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Beijing Review Exclusive
Special> 11th NPC & CPPCC 2008> Beijing Review Exclusive
UPDATED: March 18, 2008 Web Exclusive
More Power to Migrant Workers
It can be regarded as a positive signal in China's election system that migrant workers are gradually getting involved in lawmaking processes

Migrant workers Zhu Xueqin from Jiangsu Province, Hu Xiaoyan of Sichuan Province, and Kang Houming from Chongqing Municipality, are conspicuous among over 2800 deputies to the 11th National People's Congress (NPC), China's top legislature. They are the first to be elected as deputies, representing some 200 million migrant workers nationwide.

Not surprisingly, what their foremost concern is the welfare of their peer migrant workers.

31-year-old Zhu, a worker in a Japanese garment company in Shanghai, has made social insurance her focus. According to current policy, an employee is eligible for old-age pension only after he/she pays social insurance fees for at least fifteen years.

"That seems a mission impossible to most of us, for we often move from one place to another to make a living," said Zhu. Her proposal is thus about establishing a nationwide network, so that migrant workers can deposit social insurance fees via cards (something like having a savings account in a bank).

Hu, a worker in a ceramic factory in southern China's Guangdong Province, gives priority to educational problems. According to the fifth nationwide consensus in 2005, the floating population in China reached 120 million, some 20 million among them children.

"Flooding big cities with their parents, their school dropout rate is as high as 9.3 percent," said Hu. "Even worse, nearly 1 million children cannot go to school at their right ages, which puts their future at risk. There is no doubt that the direct consequence will be disaster."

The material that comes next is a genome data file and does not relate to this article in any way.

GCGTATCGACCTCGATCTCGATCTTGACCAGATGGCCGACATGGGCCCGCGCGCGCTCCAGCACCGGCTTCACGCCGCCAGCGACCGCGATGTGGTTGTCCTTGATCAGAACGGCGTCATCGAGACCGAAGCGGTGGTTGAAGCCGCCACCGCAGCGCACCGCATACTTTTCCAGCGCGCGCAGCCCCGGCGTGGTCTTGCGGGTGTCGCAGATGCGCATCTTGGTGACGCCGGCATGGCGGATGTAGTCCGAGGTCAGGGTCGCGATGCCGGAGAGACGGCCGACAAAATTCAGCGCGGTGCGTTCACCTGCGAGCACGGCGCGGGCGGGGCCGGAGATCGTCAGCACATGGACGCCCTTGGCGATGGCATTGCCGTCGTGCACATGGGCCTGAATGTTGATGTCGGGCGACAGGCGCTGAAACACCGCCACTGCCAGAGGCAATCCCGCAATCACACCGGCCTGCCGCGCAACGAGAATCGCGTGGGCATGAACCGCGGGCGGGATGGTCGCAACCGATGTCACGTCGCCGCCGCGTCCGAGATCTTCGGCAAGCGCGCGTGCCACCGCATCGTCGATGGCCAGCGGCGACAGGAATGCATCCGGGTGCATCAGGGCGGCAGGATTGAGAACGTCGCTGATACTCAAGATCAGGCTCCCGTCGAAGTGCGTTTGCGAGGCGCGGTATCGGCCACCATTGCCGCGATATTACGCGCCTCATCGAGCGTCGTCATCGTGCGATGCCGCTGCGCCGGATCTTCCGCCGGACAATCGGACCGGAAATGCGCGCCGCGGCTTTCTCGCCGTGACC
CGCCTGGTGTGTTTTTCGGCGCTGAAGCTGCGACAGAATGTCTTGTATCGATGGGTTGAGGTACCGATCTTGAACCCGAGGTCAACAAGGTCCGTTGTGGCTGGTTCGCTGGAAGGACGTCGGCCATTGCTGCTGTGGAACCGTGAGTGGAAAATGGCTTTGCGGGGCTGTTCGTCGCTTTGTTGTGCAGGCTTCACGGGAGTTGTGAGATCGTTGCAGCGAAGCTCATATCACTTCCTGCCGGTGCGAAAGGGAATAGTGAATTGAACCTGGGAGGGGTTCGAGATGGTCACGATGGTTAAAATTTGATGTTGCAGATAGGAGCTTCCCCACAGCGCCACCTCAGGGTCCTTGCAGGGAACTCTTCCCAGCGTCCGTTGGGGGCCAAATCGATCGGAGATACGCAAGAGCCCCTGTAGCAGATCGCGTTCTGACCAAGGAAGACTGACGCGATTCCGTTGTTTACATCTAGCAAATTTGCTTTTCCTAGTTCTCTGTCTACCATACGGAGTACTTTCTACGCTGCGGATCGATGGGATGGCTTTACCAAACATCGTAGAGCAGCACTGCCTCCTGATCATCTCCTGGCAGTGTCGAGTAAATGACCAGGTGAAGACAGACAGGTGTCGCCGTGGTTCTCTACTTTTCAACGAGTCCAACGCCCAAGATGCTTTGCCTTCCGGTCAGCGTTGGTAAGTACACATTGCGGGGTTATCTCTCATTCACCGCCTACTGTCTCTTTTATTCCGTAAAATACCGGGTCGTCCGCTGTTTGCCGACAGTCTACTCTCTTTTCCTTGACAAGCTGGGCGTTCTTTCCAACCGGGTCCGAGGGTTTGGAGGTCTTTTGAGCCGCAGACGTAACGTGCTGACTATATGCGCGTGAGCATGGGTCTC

It is common practice in China that a "sponsorship fee" is charged when children transfer to a new school. To migrant worker parents, this fee is usually exorbitant and unaffordable. In other words, their children's access to normal education is blocked.

At present the government is sparing no effort to protect the rights of these children to compulsory education; one of the measures introduced is a new registered residential system, eliminating the dividing line between urban and rural students.

Kang, a worker in a local road-construction company, has made physical health his number one priority.

"Contamination around one's working environment leads to occupational diseases," he said. "It would be ideal if the government could provide regular physical checkups for migrant workers, which will prevent and treat diseases faster."

"To be honest, I feel a bit nervous for I have little experience in participating in politics," said Zhu at a press conference, "But it is a good opportunity to learn from others on how to get one's voice heard, as well as give reasonable proposals."

Zhu's view was echoed by Hu and Kang.

In recent years, migrant workers have emerged as the pillars of China's workforce, thanks to the rapid growth of the country's economy. In March 2007, the NPC annual session approved a draft resolution on legislative elections, which stipulated that provinces and municipalities with a large population of rural migrant workers should have a reserved quota for NPC deputies.

According to Jiao Hongchang, professor of constitutional studies at China University of Political Science and Law, it can be regarded as a positive signal in China's election system that migrant workers are gradually getting involved in lawmaking processes.

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